Q. Rafael Nadal is not playing here this year. Do you ever reflect why he has to have so many injuries in his career? Quite a lot. Maybe because of his game style?

NOVAK DJOKOVIC: Well, probably. He has a very physical game. He slides a lot and spends a lot of energy on each shot. His joints, his body suffers a lot, and it’s not easy. He’s been playing this particular style of the game for over ten years on the highest level. He has won so many Grand Slams, so many tournaments. He has improved over the years on hard courts, and he has — you know, hard court probably for his body and his joints is his least-preferred surface. But, again, he has found a way always to come back. After he has been absent from the tournament for seven months he has had the best year of his year in 2013. So I expect no less, you know, when he comes back to the tour to see him strong, to see him motivated. He he’s a great competitor, a great fighter. As I said, I’m sure that if he had a small percentage of coming here and playing he would do that, because he just loves the game. I have a lot of respect for him. It’s probably because his game style is so physical that that’s why the body suffers a lot.

Q. You spoke a moment ago about Rafa’s physical style and his injuries. How would you describe Roger’s style and his durability by contrast?

NOVAK DJOKOVIC: Well, I think it’s obvious that Roger has a different kind of movement and different kind of game from Rafa. Myself, as well. I would rate my game and my movement physicality closer to Rafa. I know we do a lot of slides and so forth, so it takes a lot of energy to do that. Where, you know, on the other hand you have Roger who sometimes plays so effortless and so smooth. But, again, that doesn’t mean that he’s not spending any energy. Of course it’s not easy, because the game has become more physical nowadays. Especially on the Grand Slams. It’s not only physical energy that is necessary to be on high level. It’s also emotional. It takes a lot of effort emotionally and physically to be on top of your skills and game to perform well.

Q. What do you make of his streak of appearing in majors, 15 years straight, 60 straight majors?

NOVAK DJOKOVIC: What can I say? It’s an incredible achievement. Everything he does is remarkable. I have lots of respect for everything he does.

Q. Novak, over the last two months you have been saying it’s been emotionally draining. Does that affect your expectations at all going into this tournament? Are you still the favorite here?

NOVAK DJOKOVIC: No, it doesn’t. I have high expectations for myself. I always have. Especially at this stage of my career where I feel like now is the time that I’m at my peak physical strength. I want to use this time of my career as much as I can to win as many matches as possible. Obviously I know I’m not the only one that has this kind of mindset, optimistic mindset. There are many players who are fighting for the same trophy. This is the last Grand Slam of the year, and this is where you want to play your best. This is where all the attention of the tennis and sports world come to. It’s going to be a long two weeks’ journey for all of us, but I was getting ready for it and looking forward to it.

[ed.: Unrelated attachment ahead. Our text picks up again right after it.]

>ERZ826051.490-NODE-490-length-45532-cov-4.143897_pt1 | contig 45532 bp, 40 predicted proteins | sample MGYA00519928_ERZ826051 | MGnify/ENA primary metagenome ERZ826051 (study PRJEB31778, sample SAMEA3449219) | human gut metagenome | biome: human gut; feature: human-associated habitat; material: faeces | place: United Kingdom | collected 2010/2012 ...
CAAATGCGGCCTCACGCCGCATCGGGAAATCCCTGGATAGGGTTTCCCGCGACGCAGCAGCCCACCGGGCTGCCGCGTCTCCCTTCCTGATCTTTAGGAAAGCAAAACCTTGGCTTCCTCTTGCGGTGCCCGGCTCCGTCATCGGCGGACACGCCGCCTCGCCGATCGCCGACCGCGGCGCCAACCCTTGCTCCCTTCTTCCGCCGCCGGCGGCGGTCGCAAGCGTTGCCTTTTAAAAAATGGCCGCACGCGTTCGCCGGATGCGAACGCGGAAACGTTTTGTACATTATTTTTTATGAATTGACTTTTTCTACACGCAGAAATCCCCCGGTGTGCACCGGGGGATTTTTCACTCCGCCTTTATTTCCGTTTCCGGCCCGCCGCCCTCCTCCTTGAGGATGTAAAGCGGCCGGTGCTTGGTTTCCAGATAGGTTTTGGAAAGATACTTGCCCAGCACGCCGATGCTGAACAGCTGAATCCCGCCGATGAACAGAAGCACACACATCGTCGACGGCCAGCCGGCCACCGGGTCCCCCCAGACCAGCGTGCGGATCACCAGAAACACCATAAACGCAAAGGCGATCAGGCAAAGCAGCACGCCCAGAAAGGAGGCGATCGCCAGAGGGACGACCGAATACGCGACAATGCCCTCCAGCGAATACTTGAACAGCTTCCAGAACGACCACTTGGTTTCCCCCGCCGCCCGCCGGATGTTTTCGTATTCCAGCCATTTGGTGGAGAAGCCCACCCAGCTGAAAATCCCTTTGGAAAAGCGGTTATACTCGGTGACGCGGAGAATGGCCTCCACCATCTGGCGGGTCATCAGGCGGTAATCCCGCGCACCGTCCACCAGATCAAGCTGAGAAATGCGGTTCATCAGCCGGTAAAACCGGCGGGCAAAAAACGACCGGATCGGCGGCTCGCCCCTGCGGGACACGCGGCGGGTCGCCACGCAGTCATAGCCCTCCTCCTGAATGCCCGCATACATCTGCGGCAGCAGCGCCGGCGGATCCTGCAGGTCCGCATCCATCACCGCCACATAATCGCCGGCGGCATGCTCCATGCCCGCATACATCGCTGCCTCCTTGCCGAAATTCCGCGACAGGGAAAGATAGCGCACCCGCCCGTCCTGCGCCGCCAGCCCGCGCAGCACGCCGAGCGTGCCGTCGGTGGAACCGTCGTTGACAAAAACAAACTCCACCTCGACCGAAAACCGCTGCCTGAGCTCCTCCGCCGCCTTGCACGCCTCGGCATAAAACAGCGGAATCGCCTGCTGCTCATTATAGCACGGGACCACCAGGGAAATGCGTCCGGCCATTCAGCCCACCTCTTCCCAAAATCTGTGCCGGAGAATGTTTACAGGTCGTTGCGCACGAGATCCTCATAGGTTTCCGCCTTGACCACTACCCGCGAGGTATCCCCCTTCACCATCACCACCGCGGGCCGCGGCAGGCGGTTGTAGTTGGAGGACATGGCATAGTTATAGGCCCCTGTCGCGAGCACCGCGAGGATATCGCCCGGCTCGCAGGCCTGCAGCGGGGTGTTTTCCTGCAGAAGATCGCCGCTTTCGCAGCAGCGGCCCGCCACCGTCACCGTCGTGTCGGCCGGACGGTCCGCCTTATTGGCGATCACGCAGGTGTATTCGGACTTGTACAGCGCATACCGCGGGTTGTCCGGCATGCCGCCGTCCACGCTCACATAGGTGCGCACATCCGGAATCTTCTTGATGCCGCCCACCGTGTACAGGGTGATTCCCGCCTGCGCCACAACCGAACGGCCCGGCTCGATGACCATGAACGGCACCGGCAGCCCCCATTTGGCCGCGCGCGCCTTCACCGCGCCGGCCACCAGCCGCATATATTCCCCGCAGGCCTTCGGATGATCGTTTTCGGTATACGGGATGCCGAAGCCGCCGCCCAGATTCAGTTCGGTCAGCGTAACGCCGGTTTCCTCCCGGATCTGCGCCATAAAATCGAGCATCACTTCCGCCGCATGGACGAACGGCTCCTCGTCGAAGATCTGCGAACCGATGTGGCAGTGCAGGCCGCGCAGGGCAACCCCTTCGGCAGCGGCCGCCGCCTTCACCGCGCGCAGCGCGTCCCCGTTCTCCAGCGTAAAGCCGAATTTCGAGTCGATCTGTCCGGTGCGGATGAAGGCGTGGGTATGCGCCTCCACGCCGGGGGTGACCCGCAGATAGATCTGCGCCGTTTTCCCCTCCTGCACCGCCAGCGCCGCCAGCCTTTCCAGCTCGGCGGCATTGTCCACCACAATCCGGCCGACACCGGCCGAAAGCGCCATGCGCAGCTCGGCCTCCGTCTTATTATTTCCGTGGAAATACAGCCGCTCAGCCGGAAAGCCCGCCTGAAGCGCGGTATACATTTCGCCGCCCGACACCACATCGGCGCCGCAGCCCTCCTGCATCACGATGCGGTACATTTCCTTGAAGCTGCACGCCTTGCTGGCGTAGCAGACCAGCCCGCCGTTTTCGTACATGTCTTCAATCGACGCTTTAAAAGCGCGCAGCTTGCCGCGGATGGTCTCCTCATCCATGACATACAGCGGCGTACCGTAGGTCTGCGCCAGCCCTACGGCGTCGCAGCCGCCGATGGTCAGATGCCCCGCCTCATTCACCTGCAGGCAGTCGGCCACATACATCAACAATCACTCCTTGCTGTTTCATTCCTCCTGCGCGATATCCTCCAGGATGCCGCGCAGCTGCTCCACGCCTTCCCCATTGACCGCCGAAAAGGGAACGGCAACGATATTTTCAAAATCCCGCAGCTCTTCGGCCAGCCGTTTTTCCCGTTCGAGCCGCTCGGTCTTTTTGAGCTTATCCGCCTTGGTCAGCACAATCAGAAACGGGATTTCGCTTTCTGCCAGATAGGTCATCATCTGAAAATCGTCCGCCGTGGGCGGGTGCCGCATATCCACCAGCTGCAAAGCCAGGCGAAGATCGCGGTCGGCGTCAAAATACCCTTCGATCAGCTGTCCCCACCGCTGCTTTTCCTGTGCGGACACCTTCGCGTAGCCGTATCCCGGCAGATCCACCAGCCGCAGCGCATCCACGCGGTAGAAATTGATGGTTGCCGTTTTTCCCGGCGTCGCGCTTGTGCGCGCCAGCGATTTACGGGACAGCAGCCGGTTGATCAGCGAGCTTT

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Wrist Injury Threatening To End Holger Rune’s Olympic Dream

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Holger Rune will have a second medical opinion on Monday before deciding if he is fit enough to play at the Olympic Games, according to his team. 

The Danish world No.17 recently retired from his quarter-final match at the Hamburg Open due to a knee injury. The hope at the time was that his withdrawal would be just a precautionary measure ahead of the Olympics. However, he is also dealing with a second issue that appears to be more serious.

According to TV 2 Sport, Rune has been struggling with a wrist issue and underwent a scan on Sunday which his mother Aneke says ‘doesn’t look promising.’ Aneke is also the manager of her son’s career. Rune’s Olympic dreams now rest on the outcome of a second medical expert that he will visit tomorrow who has a better understanding of the sport. 

“Unfortunately, it does not look promising after the first medical opinion after the review of the scan of the wrist,” Aneke Rune told TV 2 Sport.

“We are waiting for two tennis-specific doctors who will give a second opinion tomorrow (Monday). Tennis wrists look different from regular wrists, so we’ll hold out hope for one more day.” 

Rune is one of three Danish players entered into the Olympic tennis event along with Caroline Wozniacki and Clara Tauson. The country has only won one medal in tennis before which was at the 1912 Games when Sofie Castenschiold won silver in the women’s indoor singles event. 

So far this season, the 21-year-old has won 27 matches on the Tour but is yet to claim a title. He reached the final of the Brisbane International and then the semi-finals of three more events. In the Grand Slams, he made it to the fourth round of the French Open and Wimbledon. 

It is not known when a final decision regarding Rune’s participation in Paris will be made.

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Hubert Hurkacz Undergoes ‘Knee Procedure’ Ahead of Olympic Bid

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Poland’s top player on the ATP Tour is not giving up on his dream of winning a medal at the Olympic Games despite recently undergoing a medical procedure.